Search results for 'Ronald E. Laymon' (try it on Scholar)

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  1. Ronald E. Laymon & Peter K. Machamer (1970). Personal Decisions and Universalizability. Mind 79 (315):425-426.score: 290.0
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  2. Ronald E. Laymon (1988). Some Computers Can Add (Even If the IBM 1620 Couldn't): Defending Eniac's Accumulators Against Dretske. Behaviorism 16:1-16.score: 290.0
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  3. Ronald Laymon (1980). Idealization, Explanation, and Confirmation. PSA: Proceedings of the Biennial Meeting of the Philosophy of Science Association 1980:336 - 350.score: 150.0
    The use of idealizations and approximations in scientific explanations poses a problem for traditional philosophical theories of confirmation since, strictly speaking, these sorts of statements are false. Furthermore, in several central cases in the history of science, theoretical predictions seen as confirmatory are not, in any usual sense, even approximately true. As a means of eliminating the puzzling nature of these cases, two theses are proposed. First, explanations consist of idealized deductive-nomological sketches plus what are called modal auxiliaries, i.e., arguments (...)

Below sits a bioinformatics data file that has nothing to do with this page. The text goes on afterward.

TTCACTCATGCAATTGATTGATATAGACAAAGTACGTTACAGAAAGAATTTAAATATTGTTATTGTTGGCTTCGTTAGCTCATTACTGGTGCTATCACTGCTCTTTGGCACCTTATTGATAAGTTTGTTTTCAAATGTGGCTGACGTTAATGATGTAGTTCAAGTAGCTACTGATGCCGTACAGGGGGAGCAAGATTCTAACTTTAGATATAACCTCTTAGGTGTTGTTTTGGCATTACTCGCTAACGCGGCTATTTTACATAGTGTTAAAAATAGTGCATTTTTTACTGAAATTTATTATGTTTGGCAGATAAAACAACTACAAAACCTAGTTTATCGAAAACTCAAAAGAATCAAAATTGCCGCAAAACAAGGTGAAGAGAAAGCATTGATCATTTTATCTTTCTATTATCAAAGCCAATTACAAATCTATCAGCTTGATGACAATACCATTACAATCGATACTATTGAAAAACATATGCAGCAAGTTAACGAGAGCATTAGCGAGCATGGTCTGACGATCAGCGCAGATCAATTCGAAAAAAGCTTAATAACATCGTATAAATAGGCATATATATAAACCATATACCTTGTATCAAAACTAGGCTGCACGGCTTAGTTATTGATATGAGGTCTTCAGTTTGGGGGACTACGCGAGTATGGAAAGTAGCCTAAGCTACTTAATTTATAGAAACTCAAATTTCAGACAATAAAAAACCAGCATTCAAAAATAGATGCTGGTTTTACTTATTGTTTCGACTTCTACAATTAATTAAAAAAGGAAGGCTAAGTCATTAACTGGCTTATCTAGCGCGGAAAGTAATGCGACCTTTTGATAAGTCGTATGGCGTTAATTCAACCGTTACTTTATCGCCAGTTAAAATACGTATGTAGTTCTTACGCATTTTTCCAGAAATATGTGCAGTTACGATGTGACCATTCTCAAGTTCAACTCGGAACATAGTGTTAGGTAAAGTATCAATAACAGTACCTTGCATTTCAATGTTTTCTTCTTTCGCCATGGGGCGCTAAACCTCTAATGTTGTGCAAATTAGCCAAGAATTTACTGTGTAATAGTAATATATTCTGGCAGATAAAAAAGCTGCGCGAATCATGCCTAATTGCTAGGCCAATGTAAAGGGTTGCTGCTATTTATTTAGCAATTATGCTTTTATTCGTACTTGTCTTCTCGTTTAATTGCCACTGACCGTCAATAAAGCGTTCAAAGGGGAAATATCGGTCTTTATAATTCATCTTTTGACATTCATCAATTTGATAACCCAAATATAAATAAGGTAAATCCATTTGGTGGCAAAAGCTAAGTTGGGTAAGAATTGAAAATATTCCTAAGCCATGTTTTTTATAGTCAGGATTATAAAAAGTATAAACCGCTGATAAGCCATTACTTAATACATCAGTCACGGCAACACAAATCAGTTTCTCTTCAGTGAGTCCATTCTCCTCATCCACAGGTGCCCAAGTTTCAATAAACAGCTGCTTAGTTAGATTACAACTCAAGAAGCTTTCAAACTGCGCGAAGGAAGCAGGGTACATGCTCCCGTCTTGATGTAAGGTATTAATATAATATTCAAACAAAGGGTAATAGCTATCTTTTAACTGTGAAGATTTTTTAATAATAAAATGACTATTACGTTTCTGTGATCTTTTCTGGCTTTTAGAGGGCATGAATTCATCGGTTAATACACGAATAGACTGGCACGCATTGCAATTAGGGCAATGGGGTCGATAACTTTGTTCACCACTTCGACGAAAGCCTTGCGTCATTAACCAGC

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  4. Ronald Laymon (1978). Newton's Bucket Experiment. Journal of the History of Philosophy 16 (4):399--413.score: 120.0
  5. Ronald Laymon (1989). Cartwright and the Lying Laws of Physics. Journal of Philosophy 86 (7):353-372.score: 120.0